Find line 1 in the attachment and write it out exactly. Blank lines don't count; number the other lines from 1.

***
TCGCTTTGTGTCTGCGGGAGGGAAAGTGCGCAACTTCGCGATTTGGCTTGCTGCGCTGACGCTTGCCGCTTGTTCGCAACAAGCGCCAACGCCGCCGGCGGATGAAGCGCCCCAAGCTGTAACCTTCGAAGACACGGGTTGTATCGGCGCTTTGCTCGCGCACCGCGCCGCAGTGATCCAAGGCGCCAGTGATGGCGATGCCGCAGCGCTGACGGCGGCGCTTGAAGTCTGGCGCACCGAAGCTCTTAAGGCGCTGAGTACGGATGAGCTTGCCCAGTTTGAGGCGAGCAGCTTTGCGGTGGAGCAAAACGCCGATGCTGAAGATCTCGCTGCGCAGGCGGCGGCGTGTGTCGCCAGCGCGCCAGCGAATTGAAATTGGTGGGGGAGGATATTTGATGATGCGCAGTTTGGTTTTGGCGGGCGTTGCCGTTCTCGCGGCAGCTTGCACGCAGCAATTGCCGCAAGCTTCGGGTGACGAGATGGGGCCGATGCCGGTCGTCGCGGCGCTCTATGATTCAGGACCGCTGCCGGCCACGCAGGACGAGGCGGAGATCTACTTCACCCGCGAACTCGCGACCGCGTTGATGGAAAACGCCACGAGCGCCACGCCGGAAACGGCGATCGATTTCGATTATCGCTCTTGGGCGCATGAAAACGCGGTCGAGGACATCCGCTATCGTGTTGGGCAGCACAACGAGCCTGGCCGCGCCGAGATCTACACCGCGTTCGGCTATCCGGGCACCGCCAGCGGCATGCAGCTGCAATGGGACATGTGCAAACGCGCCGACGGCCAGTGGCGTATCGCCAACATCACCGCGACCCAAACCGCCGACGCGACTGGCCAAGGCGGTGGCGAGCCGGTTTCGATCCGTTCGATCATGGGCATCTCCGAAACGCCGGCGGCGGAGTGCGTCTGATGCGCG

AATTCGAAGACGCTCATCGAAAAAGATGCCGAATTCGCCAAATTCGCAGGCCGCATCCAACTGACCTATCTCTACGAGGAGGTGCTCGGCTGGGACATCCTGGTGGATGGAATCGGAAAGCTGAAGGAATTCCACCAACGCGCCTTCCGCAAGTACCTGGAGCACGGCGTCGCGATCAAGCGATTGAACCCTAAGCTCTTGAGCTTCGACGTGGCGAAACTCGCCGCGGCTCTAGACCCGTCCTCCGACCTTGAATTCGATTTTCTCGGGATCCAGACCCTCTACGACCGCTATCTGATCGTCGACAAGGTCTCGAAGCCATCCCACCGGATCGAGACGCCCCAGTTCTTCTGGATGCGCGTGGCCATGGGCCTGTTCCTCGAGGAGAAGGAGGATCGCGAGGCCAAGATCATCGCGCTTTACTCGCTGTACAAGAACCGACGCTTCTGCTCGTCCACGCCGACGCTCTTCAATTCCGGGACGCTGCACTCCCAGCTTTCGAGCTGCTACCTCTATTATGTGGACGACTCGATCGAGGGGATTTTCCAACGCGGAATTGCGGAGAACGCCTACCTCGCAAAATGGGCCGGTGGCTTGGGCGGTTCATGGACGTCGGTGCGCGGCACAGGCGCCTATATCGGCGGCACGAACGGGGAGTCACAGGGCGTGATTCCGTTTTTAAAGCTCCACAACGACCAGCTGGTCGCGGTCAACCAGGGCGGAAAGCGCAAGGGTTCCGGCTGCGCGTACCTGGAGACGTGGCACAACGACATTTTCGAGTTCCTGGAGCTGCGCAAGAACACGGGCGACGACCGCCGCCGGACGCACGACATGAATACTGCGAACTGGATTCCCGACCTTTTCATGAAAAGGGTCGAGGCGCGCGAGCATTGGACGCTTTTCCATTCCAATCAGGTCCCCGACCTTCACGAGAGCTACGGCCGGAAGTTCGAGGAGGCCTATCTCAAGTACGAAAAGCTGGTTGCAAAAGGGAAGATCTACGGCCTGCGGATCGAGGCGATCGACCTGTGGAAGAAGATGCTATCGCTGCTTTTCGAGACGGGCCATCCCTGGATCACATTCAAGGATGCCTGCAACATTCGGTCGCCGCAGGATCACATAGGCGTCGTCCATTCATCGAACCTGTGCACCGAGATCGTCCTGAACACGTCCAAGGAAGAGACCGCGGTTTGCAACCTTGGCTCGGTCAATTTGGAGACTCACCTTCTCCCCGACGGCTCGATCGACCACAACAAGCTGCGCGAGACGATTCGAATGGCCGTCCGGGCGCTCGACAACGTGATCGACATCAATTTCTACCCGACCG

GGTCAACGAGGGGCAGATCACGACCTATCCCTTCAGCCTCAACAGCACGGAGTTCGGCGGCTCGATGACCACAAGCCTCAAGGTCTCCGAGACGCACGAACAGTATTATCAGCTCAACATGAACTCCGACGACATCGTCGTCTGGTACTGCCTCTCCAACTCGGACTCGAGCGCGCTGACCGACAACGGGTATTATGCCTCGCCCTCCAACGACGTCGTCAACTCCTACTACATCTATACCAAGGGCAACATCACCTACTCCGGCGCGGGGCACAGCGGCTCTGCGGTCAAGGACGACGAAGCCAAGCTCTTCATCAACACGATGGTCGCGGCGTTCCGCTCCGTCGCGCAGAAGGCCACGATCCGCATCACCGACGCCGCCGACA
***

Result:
TCGCTTTGTGTCTGCGGGAGGGAAAGTGCGCAACTTCGCGATTTGGCTTGCTGCGCTGACGCTTGCCGCTTGTTCGCAACAAGCGCCAACGCCGCCGGCGGATGAAGCGCCCCAAGCTGTAACCTTCGAAGACACGGGTTGTATCGGCGCTTTGCTCGCGCACCGCGCCGCAGTGATCCAAGGCGCCAGTGATGGCGATGCCGCAGCGCTGACGGCGGCGCTTGAAGTCTGGCGCACCGAAGCTCTTAAGGCGCTGAGTACGGATGAGCTTGCCCAGTTTGAGGCGAGCAGCTTTGCGGTGGAGCAAAACGCCGATGCTGAAGATCTCGCTGCGCAGGCGGCGGCGTGTGTCGCCAGCGCGCCAGCGAATTGAAATTGGTGGGGGAGGATATTTGATGATGCGCAGTTTGGTTTTGGCGGGCGTTGCCGTTCTCGCGGCAGCTTGCACGCAGCAATTGCCGCAAGCTTCGGGTGACGAGATGGGGCCGATGCCGGTCGTCGCGGCGCTCTATGATTCAGGACCGCTGCCGGCCACGCAGGACGAGGCGGAGATCTACTTCACCCGCGAACTCGCGACCGCGTTGATGGAAAACGCCACGAGCGCCACGCCGGAAACGGCGATCGATTTCGATTATCGCTCTTGGGCGCATGAAAACGCGGTCGAGGACATCCGCTATCGTGTTGGGCAGCACAACGAGCCTGGCCGCGCCGAGATCTACACCGCGTTCGGCTATCCGGGCACCGCCAGCGGCATGCAGCTGCAATGGGACATGTGCAAACGCGCCGACGGCCAGTGGCGTATCGCCAACATCACCGCGACCCAAACCGCCGACGCGACTGGCCAAGGCGGTGGCGAGCCGGTTTCGATCCGTTCGATCATGGGCATCTCCGAAACGCCGGCGGCGGAGTGCGTCTGATGCGCG